Lloyd Cole has been making records for 20 years now. That’s how long it’s been since Rattlesnakes, Cole & the Commotions’ debut album, was being refined in a Glasgow rehearsal studio. That record, a cultural studies degree with guitars and great tunes, rightly won the English (not Scottish) singer-songwriter a coveted place in the NME Top 100 albums of all time – just ahead of the Beach Boys. It still provides a familiar heartbeat for his live acoustic shows.

Two Commotions albums later, “five years non-stop with no time to review my haircut,” Lloyd wound up solo in New York. Long on hair and short of sleep, he wrote the magnificent, brooding, Lloyd Cole album – “From blancmange in his belly to ice in his veins in six short years,” according to critic Tony Parsons. He also got married and teamed up with some of NYC’s best musicians, including Lou Reed, guitarist Robert Quine, and Fred Maher.

If 1991’s Don’t Get Weird On Me Babe was a schizophrenic, Scott Walker meets Glen Campbell affair and Bad Vibes (1993) a darker set altogether as Cole experimented with sounds and producers, 1995’s Love Story was a celebratory return to form which included the surprise hit single “Like Lovers Do.”

1997 saw the birth of a new Cole-led band, the Negatives, a spirited and irreverent musical antidote to the career merry-go-round of “record and tour.” The Negatives’ eponymous album followed in 1999 and that band contributed to a boxed set in 2001, which included the magnificent Etc. album, as well as instrumental and live CDs. Fans in the US and Europe kept the faith and his acoustic shows evolved into an irresistible mix of easy vocals, deft guitar playing, and self deprecating banter: “I feel awful sitting down when you’re all standing up. But I am very, very old these days.”

Alone on the stage, Cole found himself strangely at ease, maybe for the first time. New York Times was quoted as saying, “Playing songs by Bob Dylan, and Leonard Cohen among his own, he tactfully demonstrated that his work could stand alongside theirs.”

Music In A Foreign Language is the glorious result of Cole honing that “folk set” around the world these past five years, continuing the covers trend with a brilliant version of Nick Cave’s beautiful “People Ain’t No Good.” Recorded straight into a Mac in his New England hideaway, the new record reveals Cole as a consummate folk guitarist – both acoustic steel and Spanish. He is also responsible for all the string arrangements and has added lap steel, piano, and bass for good measure.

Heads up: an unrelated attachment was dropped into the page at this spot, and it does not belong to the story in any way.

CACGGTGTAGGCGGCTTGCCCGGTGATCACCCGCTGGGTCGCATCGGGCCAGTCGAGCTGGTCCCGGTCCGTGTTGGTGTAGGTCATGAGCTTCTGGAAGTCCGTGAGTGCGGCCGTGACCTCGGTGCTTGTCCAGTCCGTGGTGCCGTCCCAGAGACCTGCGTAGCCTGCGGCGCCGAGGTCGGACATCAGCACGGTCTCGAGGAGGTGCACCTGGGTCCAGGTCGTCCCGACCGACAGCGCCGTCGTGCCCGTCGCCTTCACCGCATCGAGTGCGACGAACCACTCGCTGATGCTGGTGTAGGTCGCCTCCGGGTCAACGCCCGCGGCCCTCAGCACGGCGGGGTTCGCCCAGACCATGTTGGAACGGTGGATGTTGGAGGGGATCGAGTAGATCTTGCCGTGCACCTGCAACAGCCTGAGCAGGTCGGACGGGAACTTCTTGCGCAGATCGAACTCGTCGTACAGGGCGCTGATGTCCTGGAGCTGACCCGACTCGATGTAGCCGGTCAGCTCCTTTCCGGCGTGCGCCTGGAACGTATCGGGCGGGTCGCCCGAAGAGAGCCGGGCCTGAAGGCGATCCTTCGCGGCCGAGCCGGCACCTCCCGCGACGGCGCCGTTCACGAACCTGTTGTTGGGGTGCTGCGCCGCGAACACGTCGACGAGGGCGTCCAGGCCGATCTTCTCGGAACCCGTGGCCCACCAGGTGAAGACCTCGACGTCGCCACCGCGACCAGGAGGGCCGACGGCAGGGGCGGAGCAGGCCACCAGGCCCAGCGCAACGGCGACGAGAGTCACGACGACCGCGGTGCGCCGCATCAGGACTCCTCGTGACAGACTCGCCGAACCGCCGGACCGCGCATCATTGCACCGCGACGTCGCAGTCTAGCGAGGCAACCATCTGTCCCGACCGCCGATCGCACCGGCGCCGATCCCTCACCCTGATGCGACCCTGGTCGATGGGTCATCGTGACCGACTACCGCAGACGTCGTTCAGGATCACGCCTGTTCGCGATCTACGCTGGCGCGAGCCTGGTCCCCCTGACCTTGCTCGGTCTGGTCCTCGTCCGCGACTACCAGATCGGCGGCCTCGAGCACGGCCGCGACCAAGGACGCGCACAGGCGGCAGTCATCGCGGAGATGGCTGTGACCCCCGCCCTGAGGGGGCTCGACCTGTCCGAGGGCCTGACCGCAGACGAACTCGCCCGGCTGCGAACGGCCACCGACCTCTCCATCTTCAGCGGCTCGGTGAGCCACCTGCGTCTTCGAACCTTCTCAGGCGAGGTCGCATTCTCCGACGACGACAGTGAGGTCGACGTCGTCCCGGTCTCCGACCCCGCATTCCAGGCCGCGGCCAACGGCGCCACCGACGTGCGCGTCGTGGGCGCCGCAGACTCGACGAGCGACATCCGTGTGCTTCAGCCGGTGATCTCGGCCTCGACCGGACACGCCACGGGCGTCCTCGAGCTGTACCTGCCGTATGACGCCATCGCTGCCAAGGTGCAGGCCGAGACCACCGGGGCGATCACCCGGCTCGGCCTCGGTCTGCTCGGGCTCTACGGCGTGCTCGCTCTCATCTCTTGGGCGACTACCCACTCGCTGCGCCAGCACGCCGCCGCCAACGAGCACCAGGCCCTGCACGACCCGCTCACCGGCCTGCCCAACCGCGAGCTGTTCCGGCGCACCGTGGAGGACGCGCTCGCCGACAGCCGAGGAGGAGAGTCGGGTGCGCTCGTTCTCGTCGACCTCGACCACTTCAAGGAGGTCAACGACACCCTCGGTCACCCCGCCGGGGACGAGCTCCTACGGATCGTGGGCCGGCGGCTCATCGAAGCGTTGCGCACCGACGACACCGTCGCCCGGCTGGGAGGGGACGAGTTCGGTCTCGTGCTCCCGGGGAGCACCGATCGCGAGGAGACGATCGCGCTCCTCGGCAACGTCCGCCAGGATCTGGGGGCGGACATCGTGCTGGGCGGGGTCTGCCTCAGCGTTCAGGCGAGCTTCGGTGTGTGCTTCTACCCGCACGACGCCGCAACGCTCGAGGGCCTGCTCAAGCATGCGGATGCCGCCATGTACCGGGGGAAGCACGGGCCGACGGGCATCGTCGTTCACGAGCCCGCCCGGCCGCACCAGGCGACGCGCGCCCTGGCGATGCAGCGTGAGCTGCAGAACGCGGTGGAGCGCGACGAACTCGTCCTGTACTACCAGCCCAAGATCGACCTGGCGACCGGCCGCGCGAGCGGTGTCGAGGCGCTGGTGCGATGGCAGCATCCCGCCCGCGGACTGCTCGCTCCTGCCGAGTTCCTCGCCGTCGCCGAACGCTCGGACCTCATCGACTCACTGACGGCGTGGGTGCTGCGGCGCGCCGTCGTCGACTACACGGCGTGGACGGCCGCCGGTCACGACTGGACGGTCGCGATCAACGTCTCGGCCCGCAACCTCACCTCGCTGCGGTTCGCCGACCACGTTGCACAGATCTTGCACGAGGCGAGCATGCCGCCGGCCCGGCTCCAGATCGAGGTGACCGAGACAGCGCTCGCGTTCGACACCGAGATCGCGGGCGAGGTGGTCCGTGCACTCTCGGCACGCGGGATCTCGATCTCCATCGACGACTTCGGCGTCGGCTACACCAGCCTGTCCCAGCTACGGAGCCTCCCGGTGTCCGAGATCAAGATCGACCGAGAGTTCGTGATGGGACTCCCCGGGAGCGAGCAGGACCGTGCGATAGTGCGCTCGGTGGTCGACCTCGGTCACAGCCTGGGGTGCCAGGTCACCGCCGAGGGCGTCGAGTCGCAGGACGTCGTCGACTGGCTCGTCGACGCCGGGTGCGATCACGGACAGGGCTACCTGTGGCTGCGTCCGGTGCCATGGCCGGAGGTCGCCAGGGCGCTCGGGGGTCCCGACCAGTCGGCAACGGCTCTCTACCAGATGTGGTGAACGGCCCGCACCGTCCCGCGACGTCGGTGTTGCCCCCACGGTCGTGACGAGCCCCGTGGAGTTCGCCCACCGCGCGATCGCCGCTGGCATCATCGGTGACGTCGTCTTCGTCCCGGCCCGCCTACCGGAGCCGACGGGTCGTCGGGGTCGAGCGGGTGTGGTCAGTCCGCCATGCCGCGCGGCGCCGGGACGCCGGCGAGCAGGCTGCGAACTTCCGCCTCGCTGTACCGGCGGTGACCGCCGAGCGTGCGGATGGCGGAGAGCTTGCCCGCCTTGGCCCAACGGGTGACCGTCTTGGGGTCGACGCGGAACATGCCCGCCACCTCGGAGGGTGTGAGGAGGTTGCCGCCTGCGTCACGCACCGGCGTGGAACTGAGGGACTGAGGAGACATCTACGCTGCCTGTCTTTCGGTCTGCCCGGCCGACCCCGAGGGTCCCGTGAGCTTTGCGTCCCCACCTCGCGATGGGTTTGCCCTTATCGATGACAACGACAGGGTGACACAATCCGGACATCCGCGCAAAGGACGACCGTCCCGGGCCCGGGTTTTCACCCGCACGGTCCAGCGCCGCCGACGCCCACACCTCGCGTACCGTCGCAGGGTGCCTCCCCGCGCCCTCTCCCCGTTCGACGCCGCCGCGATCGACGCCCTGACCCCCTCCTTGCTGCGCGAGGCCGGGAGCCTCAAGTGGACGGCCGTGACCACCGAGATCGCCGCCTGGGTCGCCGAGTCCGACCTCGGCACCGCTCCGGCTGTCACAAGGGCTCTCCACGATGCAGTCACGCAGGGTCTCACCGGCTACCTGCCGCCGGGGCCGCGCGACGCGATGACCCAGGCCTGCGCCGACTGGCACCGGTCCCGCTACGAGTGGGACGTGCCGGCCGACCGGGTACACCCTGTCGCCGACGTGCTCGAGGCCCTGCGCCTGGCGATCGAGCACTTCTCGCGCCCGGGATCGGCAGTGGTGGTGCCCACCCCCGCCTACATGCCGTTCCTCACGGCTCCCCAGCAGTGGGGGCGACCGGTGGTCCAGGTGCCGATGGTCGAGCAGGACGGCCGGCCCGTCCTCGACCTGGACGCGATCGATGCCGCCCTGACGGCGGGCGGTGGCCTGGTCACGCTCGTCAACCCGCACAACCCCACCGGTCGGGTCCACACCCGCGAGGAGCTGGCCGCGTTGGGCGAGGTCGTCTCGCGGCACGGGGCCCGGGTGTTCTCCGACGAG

Lyrically, the record revisits familiar themes of cooling passions (“Today I’m Not So Sure”), self-deception (“My Other Life”), and substance abuse (“Brazil”), but there is new territory also. These are songs with no silver lining, no redemption, but a bleakness that Cole has not expressed before. Not so much mid-life crisis as addressing mid-life ennui. Listen to what the man says: “You’re not quite ready for the rocking chair but you know the Strokes would be horrified if they saw you playing their record and you think that nobody sings for you…”

Guests include Neil Clark (the Commotions), Dave Derby (the Negatives), local songwriter Ray Mason, and Canadian chanteuse and former topless DJ Lullaby Baxter, who was flown in courtesy of Lloyd’s air miles to contribute. Punk rock and Van Morrison producer, Mick Glossop, has mixed the record in London.

Following the release of Music In A Foreign Language, One Little Indian will issue Etc on April 20th – a self proclaimed Lloyd Cole lost album – followed by the May 11th release of Cole’s ambient project, Plastic Wood.

Released on April 20th, Etc. is a collection of songs originally recorded between Lloyd Cole’s release of Love Story and The Negatives. A remarkably cohesive record, Etc. showcases Cole’s masterful songwriting as well as interpretations of Bob Dylan’s “You’re A Big Girl Now” and “Memphis,” written by actress Karen Black for Robert Altman’s 1975 motion picture Nashville.

Plastic Wood, released on May 11th, comes from a different musical perspective than the traditional singer-songwriter work of Lloyd Cole. Purely instrumental, the album is a beautiful collection of 18 ambient electronic songs. It’s remarkably subtle and delicate – and something every Lloyd Cole fan will want to hear.

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Publication date: 29/04/04